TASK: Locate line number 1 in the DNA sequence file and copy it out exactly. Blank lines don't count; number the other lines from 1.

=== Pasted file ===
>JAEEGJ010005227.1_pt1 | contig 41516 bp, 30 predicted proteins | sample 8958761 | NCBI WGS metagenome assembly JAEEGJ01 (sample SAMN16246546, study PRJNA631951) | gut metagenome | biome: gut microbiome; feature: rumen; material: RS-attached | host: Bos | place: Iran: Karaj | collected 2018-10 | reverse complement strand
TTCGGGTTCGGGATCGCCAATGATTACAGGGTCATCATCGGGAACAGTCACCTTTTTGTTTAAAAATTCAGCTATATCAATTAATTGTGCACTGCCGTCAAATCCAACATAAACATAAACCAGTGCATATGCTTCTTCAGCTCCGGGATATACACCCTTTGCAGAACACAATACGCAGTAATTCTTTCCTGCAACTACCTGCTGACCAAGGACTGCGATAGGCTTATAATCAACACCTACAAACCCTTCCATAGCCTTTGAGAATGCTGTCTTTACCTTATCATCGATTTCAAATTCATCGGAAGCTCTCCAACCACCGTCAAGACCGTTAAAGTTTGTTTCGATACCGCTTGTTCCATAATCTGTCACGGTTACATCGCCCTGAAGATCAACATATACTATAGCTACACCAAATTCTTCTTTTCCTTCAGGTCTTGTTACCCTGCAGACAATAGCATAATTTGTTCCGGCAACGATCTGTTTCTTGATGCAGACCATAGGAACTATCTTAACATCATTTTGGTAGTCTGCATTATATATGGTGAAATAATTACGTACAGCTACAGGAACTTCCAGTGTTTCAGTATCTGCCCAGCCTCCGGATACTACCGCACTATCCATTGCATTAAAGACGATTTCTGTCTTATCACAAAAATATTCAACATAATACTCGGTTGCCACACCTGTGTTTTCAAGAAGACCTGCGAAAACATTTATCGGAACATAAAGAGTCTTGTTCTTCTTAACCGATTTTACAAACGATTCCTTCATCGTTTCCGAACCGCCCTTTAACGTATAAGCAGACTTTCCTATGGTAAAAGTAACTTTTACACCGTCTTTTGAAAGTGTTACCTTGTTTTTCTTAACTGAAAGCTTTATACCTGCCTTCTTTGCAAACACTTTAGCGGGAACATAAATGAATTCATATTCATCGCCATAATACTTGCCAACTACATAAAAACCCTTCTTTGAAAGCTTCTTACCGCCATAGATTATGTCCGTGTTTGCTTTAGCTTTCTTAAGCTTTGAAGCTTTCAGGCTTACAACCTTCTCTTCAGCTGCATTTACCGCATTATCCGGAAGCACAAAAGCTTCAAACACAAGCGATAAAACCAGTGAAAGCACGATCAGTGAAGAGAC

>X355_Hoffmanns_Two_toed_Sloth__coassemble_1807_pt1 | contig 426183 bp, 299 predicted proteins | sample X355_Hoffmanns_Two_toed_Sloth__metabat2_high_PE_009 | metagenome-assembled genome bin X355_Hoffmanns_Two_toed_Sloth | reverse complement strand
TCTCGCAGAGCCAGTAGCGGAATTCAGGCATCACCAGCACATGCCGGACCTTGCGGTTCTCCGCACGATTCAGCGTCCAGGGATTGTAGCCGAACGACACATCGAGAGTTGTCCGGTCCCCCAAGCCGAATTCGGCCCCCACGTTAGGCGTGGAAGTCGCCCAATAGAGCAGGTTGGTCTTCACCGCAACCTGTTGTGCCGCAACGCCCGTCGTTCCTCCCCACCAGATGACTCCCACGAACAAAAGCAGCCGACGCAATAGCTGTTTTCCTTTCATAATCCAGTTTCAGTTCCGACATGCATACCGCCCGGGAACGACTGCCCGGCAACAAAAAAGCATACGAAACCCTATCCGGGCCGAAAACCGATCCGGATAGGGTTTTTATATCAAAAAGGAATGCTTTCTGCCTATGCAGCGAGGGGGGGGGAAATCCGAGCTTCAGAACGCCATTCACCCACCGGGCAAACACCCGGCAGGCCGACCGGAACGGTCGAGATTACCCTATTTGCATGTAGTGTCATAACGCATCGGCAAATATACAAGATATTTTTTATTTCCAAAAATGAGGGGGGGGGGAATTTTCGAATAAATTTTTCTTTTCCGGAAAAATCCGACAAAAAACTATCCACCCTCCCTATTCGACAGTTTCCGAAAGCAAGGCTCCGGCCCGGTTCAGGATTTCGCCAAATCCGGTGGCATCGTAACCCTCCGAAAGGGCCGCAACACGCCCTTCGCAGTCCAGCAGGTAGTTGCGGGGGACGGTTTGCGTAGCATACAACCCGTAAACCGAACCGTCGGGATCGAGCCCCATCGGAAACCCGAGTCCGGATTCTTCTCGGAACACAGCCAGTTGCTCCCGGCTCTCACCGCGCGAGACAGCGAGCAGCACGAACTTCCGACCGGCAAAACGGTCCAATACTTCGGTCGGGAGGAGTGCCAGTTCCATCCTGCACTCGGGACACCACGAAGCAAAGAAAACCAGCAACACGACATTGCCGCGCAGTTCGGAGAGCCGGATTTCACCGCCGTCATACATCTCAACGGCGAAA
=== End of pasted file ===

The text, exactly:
>JAEEGJ010005227.1_pt1 | contig 41516 bp, 30 predicted proteins | sample 8958761 | NCBI WGS metagenome assembly JAEEGJ01 (sample SAMN16246546, study PRJNA631951) | gut metagenome | biome: gut microbiome; feature: rumen; material: RS-attached | host: Bos | place: Iran: Karaj | collected 2018-10 | reverse complement strand